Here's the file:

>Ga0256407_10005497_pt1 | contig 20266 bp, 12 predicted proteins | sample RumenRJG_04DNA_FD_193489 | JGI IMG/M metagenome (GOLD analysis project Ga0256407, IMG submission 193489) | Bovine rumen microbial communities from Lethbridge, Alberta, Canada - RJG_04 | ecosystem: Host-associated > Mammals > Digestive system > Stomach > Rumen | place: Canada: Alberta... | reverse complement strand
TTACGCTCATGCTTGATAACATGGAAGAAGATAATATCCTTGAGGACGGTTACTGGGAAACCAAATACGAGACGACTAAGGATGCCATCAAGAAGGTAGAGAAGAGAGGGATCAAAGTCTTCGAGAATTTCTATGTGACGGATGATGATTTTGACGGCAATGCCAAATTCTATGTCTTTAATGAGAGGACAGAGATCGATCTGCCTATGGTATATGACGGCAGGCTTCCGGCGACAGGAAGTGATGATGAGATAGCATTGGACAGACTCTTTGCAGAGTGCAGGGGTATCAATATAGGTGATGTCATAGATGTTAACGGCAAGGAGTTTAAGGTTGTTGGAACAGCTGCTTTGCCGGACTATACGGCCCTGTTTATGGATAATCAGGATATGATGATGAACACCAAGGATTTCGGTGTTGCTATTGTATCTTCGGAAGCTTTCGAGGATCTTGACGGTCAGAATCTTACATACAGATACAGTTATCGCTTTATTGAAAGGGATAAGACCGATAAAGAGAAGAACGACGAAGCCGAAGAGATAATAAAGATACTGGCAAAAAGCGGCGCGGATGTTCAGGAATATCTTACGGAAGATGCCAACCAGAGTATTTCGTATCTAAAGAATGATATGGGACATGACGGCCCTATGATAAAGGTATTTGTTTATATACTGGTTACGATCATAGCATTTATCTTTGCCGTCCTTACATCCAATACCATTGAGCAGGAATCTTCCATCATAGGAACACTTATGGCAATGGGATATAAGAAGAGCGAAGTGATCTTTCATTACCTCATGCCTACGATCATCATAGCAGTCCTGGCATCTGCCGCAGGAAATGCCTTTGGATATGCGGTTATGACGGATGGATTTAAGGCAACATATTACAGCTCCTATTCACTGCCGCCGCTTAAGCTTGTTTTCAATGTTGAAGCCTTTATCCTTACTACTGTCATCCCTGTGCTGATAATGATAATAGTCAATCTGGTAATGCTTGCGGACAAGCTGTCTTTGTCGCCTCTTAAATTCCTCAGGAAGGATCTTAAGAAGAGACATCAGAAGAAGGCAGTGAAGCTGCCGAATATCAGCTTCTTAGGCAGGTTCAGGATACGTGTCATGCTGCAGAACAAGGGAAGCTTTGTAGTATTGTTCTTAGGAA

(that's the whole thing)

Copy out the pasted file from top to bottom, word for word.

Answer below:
>Ga0256407_10005497_pt1 | contig 20266 bp, 12 predicted proteins | sample RumenRJG_04DNA_FD_193489 | JGI IMG/M metagenome (GOLD analysis project Ga0256407, IMG submission 193489) | Bovine rumen microbial communities from Lethbridge, Alberta, Canada - RJG_04 | ecosystem: Host-associated > Mammals > Digestive system > Stomach > Rumen | place: Canada: Alberta... | reverse complement strand
TTACGCTCATGCTTGATAACATGGAAGAAGATAATATCCTTGAGGACGGTTACTGGGAAACCAAATACGAGACGACTAAGGATGCCATCAAGAAGGTAGAGAAGAGAGGGATCAAAGTCTTCGAGAATTTCTATGTGACGGATGATGATTTTGACGGCAATGCCAAATTCTATGTCTTTAATGAGAGGACAGAGATCGATCTGCCTATGGTATATGACGGCAGGCTTCCGGCGACAGGAAGTGATGATGAGATAGCATTGGACAGACTCTTTGCAGAGTGCAGGGGTATCAATATAGGTGATGTCATAGATGTTAACGGCAAGGAGTTTAAGGTTGTTGGAACAGCTGCTTTGCCGGACTATACGGCCCTGTTTATGGATAATCAGGATATGATGATGAACACCAAGGATTTCGGTGTTGCTATTGTATCTTCGGAAGCTTTCGAGGATCTTGACGGTCAGAATCTTACATACAGATACAGTTATCGCTTTATTGAAAGGGATAAGACCGATAAAGAGAAGAACGACGAAGCCGAAGAGATAATAAAGATACTGGCAAAAAGCGGCGCGGATGTTCAGGAATATCTTACGGAAGATGCCAACCAGAGTATTTCGTATCTAAAGAATGATATGGGACATGACGGCCCTATGATAAAGGTATTTGTTTATATACTGGTTACGATCATAGCATTTATCTTTGCCGTCCTTACATCCAATACCATTGAGCAGGAATCTTCCATCATAGGAACACTTATGGCAATGGGATATAAGAAGAGCGAAGTGATCTTTCATTACCTCATGCCTACGATCATCATAGCAGTCCTGGCATCTGCCGCAGGAAATGCCTTTGGATATGCGGTTATGACGGATGGATTTAAGGCAACATATTACAGCTCCTATTCACTGCCGCCGCTTAAGCTTGTTTTCAATGTTGAAGCCTTTATCCTTACTACTGTCATCCCTGTGCTGATAATGATAATAGTCAATCTGGTAATGCTTGCGGACAAGCTGTCTTTGTCGCCTCTTAAATTCCTCAGGAAGGATCTTAAGAAGAGACATCAGAAGAAGGCAGTGAAGCTGCCGAATATCAGCTTCTTAGGCAGGTTCAGGATACGTGTCATGCTGCAGAACAAGGGAAGCTTTGTAGTATTGTTCTTAGGAA